Changes in water temperature and water availability will lead to more power disruptions in the next decades.
Ernie Hayden points out several often overlooked facts regarding electrical power generation in his Infrastructure Security blog.
Water is critical in electricity generation. Heat is generated by fueled power sources which spin the generators, whether combustion engines, coal-fired, nuclear, or other. That heat has to go somewhere. The primary coolant used in industrial power generation is water. Warmer water and diminished water flow reduce the ability to take that heat away which in turn reduces power generation.
Hayden points out a few examples of where warmer water or reduced water flow caused power degradation or complete shutdown:
* Millstone Nuclear Plant, Connecticut, 2012 — natural cooling water source (Long Island Sound) became too warm (almost 3 degree F ambient increase since plant’s inception in 1975). Plant shutdown for 12 days
* Browns Ferry Nuclear Plant, Alabama, 2011 — shutdown multiple times because water from Tennessee River was too warm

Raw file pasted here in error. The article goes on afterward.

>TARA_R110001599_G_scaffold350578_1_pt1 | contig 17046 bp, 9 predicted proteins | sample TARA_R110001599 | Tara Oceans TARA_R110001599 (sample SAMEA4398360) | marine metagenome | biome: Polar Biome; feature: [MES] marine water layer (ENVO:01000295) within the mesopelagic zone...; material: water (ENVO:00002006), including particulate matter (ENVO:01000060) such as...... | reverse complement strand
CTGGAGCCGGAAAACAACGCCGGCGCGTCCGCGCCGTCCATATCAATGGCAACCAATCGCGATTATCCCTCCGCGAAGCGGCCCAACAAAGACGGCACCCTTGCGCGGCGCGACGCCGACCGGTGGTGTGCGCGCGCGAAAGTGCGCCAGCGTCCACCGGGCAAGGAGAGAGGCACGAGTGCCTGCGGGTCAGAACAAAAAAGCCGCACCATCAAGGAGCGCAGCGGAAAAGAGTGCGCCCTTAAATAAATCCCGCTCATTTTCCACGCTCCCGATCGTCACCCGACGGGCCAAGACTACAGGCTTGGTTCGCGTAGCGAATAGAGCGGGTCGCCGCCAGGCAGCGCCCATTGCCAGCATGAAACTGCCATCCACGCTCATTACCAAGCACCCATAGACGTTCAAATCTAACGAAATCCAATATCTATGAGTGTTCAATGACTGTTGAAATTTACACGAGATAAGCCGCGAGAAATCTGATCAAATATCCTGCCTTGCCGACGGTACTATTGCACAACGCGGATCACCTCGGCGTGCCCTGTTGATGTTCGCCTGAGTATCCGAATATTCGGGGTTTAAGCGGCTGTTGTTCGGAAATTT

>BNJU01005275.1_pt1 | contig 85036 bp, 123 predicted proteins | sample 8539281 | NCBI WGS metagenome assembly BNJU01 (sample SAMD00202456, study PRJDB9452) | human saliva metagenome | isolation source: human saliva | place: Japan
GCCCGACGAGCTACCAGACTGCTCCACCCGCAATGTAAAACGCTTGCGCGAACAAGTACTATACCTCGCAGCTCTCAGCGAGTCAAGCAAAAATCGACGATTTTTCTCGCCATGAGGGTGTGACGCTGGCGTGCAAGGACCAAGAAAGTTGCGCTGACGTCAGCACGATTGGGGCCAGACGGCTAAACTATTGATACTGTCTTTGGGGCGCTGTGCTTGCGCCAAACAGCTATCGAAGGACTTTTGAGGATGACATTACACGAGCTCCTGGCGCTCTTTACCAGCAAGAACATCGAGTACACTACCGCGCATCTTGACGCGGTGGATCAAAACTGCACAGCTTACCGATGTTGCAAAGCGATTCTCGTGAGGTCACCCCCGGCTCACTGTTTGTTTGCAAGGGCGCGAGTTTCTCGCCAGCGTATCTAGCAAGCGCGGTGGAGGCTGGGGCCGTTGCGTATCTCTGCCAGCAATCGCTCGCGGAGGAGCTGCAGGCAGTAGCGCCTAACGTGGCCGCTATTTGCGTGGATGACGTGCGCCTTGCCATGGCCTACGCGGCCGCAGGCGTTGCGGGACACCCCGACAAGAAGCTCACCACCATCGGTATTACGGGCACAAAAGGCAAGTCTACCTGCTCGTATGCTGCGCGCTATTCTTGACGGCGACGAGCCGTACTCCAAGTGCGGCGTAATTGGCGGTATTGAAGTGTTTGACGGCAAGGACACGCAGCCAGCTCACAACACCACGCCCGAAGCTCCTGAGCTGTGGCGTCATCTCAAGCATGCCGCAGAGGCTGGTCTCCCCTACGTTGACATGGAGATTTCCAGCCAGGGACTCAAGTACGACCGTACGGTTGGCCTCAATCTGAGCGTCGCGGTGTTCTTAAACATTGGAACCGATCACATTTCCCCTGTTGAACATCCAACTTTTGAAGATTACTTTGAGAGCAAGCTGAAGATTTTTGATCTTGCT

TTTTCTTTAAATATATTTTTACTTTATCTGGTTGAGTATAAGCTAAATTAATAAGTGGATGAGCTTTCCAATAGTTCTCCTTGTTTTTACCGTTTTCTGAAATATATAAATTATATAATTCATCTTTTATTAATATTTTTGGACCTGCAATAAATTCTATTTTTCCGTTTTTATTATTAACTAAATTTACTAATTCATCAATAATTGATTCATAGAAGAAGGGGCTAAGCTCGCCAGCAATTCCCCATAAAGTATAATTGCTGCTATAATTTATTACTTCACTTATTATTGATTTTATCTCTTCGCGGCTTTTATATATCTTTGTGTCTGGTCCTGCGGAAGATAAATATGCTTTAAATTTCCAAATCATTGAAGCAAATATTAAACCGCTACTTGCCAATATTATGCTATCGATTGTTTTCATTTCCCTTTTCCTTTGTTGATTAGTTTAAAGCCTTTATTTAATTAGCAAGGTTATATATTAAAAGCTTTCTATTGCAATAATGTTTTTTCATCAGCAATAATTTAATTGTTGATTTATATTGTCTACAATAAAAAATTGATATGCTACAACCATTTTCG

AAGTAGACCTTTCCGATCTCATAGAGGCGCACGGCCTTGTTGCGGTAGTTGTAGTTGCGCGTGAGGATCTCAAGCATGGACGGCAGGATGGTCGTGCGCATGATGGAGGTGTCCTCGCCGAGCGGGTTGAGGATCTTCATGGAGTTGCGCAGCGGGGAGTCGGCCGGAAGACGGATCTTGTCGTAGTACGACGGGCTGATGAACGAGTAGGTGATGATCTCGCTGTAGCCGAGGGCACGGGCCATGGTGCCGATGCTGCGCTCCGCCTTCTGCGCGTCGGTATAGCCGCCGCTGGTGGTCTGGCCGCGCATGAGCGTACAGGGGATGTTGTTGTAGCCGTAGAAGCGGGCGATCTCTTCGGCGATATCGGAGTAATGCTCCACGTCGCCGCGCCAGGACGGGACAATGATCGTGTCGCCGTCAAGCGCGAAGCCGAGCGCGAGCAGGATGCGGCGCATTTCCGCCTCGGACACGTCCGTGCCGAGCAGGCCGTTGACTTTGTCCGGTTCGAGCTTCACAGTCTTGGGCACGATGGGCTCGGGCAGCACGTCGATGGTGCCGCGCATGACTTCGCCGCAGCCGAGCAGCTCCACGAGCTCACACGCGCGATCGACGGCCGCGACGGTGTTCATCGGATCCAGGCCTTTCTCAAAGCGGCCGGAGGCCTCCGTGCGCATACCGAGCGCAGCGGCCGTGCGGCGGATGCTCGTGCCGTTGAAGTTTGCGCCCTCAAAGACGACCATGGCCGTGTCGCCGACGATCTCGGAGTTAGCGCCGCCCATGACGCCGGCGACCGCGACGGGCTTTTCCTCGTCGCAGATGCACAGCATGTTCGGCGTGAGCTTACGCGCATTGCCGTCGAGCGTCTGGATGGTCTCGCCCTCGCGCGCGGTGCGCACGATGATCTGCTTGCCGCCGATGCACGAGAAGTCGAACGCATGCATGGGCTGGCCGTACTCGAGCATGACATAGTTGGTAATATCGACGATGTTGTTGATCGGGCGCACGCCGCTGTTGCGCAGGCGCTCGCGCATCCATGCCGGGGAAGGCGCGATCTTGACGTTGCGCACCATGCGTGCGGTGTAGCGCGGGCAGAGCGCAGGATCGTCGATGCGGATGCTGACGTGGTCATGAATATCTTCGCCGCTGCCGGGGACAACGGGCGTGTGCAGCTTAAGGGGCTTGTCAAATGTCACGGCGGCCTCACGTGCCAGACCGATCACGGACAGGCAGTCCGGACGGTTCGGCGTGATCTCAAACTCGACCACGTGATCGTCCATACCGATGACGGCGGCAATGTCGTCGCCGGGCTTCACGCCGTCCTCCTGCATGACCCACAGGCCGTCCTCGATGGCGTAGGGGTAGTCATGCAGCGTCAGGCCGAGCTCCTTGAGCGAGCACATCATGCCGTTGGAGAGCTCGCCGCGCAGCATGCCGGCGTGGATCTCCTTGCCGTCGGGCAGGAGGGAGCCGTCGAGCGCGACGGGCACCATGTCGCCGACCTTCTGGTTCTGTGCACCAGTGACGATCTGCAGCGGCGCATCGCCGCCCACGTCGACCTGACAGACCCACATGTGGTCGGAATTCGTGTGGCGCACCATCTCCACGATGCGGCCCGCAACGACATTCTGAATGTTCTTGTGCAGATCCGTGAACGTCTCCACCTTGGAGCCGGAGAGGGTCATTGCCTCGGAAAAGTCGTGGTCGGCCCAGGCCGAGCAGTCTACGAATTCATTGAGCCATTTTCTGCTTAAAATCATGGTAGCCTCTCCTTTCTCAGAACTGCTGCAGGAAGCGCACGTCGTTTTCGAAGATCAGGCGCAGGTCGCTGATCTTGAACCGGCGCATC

* Corette Power Plant, Montana, 2001 — plant shut down several times due to reduced water flow from Yellowstone River
Estimates of thermoelectric power generating capability are expected to drop by as much as 19% due to lack of cooling water. Further, incidents of extreme drops in generation capability, ie complete disruption, is expected to almost triple.
Keep up your scan
Much like flying an aircraft, we have ‘keep up our scan‘ when analyzing these system risks. These are complex interconnecting systems. We are becoming increasingly concerned about cyberattacks on electrical and smart grid systems. That attention is good and overdue, but that is only part of the puzzle. We have to train ourselves to constantly scan the whole system — just because there’s a big fire in front of us, it doesn’t mean that there’s not another one burning somewhere else.
For want of a nail the shoe was lost.
For want of a shoe the horse was lost.
For want of a horse the rider was lost.
For want of a rider the message was lost.
For want of a message the battle was lost.
For want of a battle the kingdom was lost.
And all for the want of a horseshoe nail.
[Image 1: Wikimedia Commons: Farwestern / Gregg M. Erickson. Image 2: author’s]